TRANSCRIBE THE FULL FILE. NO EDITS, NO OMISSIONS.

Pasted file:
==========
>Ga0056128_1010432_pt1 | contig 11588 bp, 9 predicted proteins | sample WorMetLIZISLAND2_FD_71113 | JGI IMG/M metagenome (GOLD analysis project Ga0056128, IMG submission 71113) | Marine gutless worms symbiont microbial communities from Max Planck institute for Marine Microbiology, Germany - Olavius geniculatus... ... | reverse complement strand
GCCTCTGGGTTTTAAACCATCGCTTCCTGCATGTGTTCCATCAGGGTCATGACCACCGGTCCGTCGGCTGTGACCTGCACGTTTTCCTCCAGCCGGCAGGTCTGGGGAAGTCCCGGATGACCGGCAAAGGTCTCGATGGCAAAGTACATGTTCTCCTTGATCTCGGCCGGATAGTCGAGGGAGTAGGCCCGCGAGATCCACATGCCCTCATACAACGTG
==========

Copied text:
>Ga0056128_1010432_pt1 | contig 11588 bp, 9 predicted proteins | sample WorMetLIZISLAND2_FD_71113 | JGI IMG/M metagenome (GOLD analysis project Ga0056128, IMG submission 71113) | Marine gutless worms symbiont microbial communities from Max Planck institute for Marine Microbiology, Germany - Olavius geniculatus... ... | reverse complement strand
GCCTCTGGGTTTTAAACCATCGCTTCCTGCATGTGTTCCATCAGGGTCATGACCACCGGTCCGTCGGCTGTGACCTGCACGTTTTCCTCCAGCCGGCAGGTCTGGGGAAGTCCCGGATGACCGGCAAAGGTCTCGATGGCAAAGTACATGTTCTCCTTGATCTCGGCCGGATAGTCGAGGGAGTAGGCCCGCGAGATCCACATGCCCTCATACAACGTG